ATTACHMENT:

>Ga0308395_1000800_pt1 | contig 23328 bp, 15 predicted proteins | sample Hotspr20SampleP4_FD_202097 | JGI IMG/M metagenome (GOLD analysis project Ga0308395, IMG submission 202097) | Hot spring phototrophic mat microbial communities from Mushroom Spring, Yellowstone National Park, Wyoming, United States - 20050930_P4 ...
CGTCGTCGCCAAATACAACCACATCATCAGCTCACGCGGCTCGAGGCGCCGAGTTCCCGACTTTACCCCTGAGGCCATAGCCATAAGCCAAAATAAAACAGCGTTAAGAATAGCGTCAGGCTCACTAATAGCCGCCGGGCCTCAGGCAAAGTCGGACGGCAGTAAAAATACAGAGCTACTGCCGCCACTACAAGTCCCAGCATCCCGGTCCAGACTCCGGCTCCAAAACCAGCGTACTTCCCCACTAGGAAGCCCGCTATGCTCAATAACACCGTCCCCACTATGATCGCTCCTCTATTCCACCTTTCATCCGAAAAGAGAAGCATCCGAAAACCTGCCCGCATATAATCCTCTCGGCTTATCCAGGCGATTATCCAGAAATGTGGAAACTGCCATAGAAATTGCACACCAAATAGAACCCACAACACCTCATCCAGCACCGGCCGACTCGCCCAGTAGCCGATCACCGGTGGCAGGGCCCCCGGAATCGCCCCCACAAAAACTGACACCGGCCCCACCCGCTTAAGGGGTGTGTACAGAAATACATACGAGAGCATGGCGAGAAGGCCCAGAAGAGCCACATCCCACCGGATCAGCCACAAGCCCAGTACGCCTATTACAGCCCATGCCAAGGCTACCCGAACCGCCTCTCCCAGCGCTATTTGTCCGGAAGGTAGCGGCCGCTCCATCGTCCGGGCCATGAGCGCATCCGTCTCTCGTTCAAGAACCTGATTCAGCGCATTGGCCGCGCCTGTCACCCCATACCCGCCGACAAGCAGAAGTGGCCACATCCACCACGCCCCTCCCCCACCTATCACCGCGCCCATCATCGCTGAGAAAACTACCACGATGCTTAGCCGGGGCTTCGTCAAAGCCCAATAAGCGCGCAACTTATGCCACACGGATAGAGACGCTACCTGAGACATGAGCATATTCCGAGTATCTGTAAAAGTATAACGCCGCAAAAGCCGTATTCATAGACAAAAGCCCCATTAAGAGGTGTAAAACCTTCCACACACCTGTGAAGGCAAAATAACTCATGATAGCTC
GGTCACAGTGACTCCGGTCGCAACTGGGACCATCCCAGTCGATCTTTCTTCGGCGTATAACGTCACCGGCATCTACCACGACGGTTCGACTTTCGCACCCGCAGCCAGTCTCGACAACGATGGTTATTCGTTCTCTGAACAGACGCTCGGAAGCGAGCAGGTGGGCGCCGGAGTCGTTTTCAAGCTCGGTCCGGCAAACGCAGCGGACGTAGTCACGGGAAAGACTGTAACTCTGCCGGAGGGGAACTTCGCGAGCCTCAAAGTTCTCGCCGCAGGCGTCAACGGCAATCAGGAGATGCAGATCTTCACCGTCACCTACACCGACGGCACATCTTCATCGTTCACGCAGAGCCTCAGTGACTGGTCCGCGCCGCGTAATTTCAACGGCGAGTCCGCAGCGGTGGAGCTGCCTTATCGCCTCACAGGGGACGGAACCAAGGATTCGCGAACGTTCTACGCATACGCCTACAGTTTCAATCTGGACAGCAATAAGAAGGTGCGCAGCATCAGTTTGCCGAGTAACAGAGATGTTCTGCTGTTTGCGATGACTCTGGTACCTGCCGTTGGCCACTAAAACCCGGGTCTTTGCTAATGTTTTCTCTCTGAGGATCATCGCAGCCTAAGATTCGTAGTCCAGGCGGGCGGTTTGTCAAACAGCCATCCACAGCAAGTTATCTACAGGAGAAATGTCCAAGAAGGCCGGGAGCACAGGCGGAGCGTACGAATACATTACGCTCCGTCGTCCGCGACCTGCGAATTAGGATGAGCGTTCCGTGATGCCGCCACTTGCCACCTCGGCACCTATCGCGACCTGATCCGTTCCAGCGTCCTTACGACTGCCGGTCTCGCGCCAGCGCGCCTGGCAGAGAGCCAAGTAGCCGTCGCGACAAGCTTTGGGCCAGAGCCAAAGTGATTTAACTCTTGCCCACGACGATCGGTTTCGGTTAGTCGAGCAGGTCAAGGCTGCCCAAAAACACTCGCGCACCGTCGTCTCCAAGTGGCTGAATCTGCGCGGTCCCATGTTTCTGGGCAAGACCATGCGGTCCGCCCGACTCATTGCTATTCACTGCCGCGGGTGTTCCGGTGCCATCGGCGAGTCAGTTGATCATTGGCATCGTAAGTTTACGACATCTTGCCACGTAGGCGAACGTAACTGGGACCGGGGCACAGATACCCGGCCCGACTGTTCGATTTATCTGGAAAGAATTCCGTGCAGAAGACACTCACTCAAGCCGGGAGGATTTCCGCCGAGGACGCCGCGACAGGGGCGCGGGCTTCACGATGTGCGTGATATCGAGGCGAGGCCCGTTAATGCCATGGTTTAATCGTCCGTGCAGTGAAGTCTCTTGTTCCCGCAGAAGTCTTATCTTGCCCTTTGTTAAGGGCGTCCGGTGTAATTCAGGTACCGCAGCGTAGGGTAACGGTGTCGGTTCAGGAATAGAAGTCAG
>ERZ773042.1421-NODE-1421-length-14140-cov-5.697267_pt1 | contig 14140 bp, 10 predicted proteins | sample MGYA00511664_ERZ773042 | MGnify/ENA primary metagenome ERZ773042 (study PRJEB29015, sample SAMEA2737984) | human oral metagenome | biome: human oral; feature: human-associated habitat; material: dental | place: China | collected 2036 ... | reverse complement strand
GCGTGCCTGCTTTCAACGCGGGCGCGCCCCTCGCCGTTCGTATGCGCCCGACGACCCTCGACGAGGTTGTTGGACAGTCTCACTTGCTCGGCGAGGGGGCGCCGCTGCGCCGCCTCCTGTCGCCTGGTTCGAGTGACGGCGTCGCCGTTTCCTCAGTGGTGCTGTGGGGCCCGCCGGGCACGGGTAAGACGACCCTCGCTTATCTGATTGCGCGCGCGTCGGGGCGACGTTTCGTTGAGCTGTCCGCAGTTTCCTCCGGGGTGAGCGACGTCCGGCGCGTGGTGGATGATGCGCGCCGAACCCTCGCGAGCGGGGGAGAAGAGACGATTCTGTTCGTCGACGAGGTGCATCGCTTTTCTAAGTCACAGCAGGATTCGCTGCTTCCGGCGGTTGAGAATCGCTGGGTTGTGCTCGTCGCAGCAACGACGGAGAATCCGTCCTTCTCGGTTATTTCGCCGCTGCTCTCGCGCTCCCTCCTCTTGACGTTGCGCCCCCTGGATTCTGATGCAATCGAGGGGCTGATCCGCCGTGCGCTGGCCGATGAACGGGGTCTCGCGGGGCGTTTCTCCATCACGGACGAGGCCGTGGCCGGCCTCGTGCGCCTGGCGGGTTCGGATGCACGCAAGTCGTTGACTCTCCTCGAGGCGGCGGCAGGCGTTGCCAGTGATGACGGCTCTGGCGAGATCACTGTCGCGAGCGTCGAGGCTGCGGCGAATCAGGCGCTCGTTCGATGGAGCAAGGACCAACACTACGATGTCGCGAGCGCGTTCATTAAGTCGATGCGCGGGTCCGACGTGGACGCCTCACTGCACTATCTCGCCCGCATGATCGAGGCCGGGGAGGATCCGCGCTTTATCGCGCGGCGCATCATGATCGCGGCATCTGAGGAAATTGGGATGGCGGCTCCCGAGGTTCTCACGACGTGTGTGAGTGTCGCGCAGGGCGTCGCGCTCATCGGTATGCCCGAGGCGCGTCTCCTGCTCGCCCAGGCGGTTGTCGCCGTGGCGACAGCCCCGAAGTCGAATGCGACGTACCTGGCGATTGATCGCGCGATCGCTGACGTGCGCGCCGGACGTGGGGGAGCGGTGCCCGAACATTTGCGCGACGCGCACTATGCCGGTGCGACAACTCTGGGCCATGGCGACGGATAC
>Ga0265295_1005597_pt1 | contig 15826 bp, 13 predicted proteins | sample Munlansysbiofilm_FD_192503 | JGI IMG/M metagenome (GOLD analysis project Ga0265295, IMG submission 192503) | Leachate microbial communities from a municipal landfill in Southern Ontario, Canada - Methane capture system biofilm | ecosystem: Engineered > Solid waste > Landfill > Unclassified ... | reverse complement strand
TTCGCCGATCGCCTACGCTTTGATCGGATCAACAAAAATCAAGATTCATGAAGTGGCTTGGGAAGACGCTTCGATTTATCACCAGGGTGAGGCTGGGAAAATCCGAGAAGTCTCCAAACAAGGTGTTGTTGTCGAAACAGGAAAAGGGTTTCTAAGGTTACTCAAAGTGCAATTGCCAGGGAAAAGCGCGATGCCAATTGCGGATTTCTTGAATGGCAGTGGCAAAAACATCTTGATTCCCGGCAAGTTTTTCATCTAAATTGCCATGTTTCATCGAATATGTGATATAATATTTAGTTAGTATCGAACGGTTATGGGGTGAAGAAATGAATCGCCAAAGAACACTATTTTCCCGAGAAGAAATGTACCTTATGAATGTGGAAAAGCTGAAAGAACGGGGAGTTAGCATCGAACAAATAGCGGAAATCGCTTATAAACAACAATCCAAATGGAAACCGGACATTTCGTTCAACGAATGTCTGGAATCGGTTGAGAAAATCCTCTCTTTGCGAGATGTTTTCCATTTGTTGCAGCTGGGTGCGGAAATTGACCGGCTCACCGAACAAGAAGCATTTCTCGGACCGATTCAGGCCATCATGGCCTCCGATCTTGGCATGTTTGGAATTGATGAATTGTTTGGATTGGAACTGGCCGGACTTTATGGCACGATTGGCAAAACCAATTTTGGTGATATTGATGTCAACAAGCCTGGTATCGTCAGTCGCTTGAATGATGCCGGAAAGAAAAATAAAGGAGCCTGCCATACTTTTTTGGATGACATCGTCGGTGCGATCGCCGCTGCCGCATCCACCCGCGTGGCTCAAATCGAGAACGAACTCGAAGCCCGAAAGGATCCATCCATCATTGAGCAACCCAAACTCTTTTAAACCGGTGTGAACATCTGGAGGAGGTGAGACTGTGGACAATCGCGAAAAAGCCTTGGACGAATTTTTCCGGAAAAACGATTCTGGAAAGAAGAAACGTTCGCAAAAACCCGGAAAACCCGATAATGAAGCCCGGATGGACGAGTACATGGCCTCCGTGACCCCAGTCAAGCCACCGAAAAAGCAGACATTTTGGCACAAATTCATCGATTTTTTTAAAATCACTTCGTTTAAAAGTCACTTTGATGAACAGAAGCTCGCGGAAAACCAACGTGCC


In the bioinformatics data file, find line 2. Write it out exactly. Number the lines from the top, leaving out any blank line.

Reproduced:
CGTCGTCGCCAAATACAACCACATCATCAGCTCACGCGGCTCGAGGCGCCGAGTTCCCGACTTTACCCCTGAGGCCATAGCCATAAGCCAAAATAAAACAGCGTTAAGAATAGCGTCAGGCTCACTAATAGCCGCCGGGCCTCAGGCAAAGTCGGACGGCAGTAAAAATACAGAGCTACTGCCGCCACTACAAGTCCCAGCATCCCGGTCCAGACTCCGGCTCCAAAACCAGCGTACTTCCCCACTAGGAAGCCCGCTATGCTCAATAACACCGTCCCCACTATGATCGCTCCTCTATTCCACCTTTCATCCGAAAAGAGAAGCATCCGAAAACCTGCCCGCATATAATCCTCTCGGCTTATCCAGGCGATTATCCAGAAATGTGGAAACTGCCATAGAAATTGCACACCAAATAGAACCCACAACACCTCATCCAGCACCGGCCGACTCGCCCAGTAGCCGATCACCGGTGGCAGGGCCCCCGGAATCGCCCCCACAAAAACTGACACCGGCCCCACCCGCTTAAGGGGTGTGTACAGAAATACATACGAGAGCATGGCGAGAAGGCCCAGAAGAGCCACATCCCACCGGATCAGCCACAAGCCCAGTACGCCTATTACAGCCCATGCCAAGGCTACCCGAACCGCCTCTCCCAGCGCTATTTGTCCGGAAGGTAGCGGCCGCTCCATCGTCCGGGCCATGAGCGCATCCGTCTCTCGTTCAAGAACCTGATTCAGCGCATTGGCCGCGCCTGTCACCCCATACCCGCCGACAAGCAGAAGTGGCCACATCCACCACGCCCCTCCCCCACCTATCACCGCGCCCATCATCGCTGAGAAAACTACCACGATGCTTAGCCGGGGCTTCGTCAAAGCCCAATAAGCGCGCAACTTATGCCACACGGATAGAGACGCTACCTGAGACATGAGCATATTCCGAGTATCTGTAAAAGTATAACGCCGCAAAAGCCGTATTCATAGACAAAAGCCCCATTAAGAGGTGTAAAACCTTCCACACACCTGTGAAGGCAAAATAACTCATGATAGCTC